The neighborhood a person lives in can contribute to his or her likelihood of developing type 2 diabetes, according to a study co-authored by Northwestern Medicine investigator Mercedes Carnethon, PhD, associate professor in Preventive Medicine-Epidemiology.
The study, published in JAMA Internal Medicine, found that people living in neighborhoods that were rated highly for having healthy foods and safe spaces for physical activity available were less likely to develop diabetes over time.
“It was somewhat surprising that these associations were present only for ratings of perceived access to food and physical activity,” said Carnethon. “There were no associations when we actually counted the number of stores or characterized the physical environment using measures determined from the U.S. Census.”
The investigators hypothesize that this discrepancy may be due to other unmeasured factors that limit access, such as the cost of healthy food options.
“For example, a woman may live with her family less than one mile from a store with a broad selection of fruits and vegetables, but if she can’t afford to buy the items in that store it’s not a healthy food option for her,” said Carnethon.
Without practical access to healthy food and locations for exercise, a person may struggle to follow a physician’s recommendations for preventing diabetes, she explained.
Using data from the Multi-Ethnic Study of Atherosclerosis, investigators for this study looked at information collected over 12 years from more than 5,000 adults who did not have type 2 diabetes at baseline.
“These findings demonstrate how the neighborhood environment can influence health by shaping choices,” Carnethon said. “However, our finding suggests that these resources not only need to be present, they also need to be viewed as accessible by the residents who live in these neighborhoods.”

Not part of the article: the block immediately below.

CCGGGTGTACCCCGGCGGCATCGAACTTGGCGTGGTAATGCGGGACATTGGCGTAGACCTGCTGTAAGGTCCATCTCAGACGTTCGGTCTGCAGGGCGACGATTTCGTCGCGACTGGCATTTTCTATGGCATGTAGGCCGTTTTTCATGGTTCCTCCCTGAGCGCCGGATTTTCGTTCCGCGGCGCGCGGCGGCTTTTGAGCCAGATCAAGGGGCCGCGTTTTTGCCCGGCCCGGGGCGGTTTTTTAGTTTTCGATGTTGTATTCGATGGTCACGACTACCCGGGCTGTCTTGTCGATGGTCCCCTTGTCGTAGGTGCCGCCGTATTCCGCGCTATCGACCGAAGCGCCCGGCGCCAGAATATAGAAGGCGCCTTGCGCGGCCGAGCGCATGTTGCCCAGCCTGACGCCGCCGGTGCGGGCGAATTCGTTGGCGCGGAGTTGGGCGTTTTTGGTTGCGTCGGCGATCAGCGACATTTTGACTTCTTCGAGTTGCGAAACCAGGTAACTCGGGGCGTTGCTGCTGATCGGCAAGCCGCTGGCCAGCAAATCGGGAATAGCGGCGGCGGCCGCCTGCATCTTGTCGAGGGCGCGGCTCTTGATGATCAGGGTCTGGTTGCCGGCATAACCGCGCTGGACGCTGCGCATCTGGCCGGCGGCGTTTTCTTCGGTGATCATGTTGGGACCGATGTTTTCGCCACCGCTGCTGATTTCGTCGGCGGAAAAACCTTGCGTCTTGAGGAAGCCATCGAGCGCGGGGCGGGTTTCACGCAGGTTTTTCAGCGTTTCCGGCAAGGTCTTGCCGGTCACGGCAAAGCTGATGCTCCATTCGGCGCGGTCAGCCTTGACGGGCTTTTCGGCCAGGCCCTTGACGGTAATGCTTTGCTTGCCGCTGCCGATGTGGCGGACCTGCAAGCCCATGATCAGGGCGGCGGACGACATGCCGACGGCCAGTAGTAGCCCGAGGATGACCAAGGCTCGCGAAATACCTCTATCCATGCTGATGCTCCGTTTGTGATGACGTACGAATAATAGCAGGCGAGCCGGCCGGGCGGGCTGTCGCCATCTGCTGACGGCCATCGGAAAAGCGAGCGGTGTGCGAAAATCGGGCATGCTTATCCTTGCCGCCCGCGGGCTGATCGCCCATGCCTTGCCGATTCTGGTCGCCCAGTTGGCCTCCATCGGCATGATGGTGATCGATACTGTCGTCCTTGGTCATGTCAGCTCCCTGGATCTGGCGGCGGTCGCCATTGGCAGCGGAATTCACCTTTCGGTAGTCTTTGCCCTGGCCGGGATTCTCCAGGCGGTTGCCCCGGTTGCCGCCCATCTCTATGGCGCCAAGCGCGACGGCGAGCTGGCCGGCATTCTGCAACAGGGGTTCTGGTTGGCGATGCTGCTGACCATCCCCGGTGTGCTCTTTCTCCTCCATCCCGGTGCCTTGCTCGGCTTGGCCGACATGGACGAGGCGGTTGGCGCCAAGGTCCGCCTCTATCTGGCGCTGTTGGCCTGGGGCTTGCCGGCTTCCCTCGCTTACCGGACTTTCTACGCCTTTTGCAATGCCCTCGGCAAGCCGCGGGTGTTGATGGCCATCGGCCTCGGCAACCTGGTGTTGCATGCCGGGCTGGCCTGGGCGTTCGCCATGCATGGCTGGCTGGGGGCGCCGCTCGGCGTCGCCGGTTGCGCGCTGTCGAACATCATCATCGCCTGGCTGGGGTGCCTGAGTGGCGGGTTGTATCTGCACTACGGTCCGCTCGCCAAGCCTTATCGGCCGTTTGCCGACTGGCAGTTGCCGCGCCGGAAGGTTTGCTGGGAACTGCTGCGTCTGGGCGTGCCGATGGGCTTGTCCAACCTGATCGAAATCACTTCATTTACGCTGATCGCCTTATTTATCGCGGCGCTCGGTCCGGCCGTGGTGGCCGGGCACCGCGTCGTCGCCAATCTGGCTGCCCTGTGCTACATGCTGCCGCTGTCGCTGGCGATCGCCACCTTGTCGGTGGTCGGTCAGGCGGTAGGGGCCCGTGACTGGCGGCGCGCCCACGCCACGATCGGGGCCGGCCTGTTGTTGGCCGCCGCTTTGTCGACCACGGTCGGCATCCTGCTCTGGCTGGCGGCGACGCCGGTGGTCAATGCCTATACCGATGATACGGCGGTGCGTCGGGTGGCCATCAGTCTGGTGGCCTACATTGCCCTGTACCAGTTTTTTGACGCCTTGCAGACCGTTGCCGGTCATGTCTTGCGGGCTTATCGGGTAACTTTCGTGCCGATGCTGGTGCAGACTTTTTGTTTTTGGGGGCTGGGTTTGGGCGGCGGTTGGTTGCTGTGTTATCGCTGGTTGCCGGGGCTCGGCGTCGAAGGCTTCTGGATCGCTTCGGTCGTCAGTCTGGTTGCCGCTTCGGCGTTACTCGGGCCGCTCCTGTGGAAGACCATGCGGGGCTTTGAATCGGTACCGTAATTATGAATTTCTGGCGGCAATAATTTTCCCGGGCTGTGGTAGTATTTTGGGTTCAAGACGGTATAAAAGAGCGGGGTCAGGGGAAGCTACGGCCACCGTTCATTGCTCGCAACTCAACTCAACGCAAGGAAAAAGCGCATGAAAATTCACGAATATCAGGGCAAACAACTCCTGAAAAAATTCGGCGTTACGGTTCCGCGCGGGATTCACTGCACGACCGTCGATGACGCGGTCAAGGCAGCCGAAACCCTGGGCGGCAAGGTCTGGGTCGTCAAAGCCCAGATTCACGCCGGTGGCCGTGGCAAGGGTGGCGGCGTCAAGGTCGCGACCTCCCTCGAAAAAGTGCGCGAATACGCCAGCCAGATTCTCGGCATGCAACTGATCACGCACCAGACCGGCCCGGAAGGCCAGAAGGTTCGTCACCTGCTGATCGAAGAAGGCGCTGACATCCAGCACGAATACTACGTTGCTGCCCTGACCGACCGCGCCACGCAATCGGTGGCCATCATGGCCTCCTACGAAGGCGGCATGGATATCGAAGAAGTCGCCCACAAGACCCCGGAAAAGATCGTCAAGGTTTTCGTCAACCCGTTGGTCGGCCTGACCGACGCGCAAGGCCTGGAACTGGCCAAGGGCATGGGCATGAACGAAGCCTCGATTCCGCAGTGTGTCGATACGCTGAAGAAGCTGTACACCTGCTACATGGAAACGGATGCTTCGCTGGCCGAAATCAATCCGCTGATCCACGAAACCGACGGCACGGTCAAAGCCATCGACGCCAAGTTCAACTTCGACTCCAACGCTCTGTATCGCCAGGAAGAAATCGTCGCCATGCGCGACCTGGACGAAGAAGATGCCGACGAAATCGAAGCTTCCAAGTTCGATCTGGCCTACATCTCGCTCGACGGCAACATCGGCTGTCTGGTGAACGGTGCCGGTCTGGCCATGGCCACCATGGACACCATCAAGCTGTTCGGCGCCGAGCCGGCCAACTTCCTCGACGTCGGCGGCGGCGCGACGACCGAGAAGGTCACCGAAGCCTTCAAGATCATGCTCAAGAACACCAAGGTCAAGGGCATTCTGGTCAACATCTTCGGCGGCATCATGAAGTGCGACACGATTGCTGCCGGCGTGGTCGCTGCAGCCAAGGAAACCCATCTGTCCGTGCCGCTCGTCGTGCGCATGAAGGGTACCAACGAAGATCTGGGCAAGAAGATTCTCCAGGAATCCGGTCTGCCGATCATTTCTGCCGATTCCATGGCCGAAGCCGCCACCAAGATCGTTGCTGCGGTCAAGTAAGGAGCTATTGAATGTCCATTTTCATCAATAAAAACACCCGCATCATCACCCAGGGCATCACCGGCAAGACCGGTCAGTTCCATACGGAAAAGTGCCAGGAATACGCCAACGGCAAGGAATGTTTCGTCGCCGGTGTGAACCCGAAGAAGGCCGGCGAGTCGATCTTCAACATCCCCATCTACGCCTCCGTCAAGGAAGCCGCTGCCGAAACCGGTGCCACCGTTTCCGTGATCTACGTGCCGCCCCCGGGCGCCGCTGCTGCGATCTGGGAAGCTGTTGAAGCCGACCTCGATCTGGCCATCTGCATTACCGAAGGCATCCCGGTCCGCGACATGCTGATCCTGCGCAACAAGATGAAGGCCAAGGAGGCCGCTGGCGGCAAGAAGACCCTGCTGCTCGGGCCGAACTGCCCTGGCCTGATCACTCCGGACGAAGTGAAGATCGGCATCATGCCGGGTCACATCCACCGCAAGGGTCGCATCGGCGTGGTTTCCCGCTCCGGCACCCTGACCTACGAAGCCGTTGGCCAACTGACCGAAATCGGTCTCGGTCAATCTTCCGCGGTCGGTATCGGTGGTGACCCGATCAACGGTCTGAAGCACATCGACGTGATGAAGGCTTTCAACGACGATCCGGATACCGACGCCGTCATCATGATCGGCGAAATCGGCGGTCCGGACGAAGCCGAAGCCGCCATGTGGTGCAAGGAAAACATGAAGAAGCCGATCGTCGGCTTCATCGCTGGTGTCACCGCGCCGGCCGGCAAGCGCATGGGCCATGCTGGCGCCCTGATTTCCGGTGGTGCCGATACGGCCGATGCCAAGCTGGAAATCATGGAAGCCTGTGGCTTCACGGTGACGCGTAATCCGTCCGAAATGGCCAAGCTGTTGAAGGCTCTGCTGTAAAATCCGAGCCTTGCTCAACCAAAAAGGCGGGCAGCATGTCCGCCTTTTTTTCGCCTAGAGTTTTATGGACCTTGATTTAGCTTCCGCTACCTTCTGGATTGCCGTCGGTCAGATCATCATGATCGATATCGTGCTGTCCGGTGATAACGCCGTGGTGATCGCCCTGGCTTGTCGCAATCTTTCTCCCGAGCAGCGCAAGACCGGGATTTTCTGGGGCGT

The research could inform population-level intervention strategies that bring resources to communities with a high diabetes incidence and educate residents about how those resources can lead to better health.
Carnethon plans to continue to examine how availability of health foods is related to health. As part of a long-term study based at Northwestern called the Coronary Artery Risk Development in Young Adults (CARDIA) study, she will investigate associations between healthy food availability and molecular markers that suggest an elevated risk for kidney and heart disease. This project will be part of a new center at Northwestern funded by the American Heart Association.
“We hope that all of this research can be used to justify policies to improve access to healthy fresh foods in communities that are exposed to a high burden of preventable chronic diseases,” Carnethon said.
This study, led by Paul Christine, MPH, from the University of Michigan, was supported by National Heart, Lung, and Blood Institute contracts N01-HC-95159 through N01-HC-95169 and R01 HL071759 and National Center for Research Resources grants UL1-RR-024156 and UL1-RR-025005.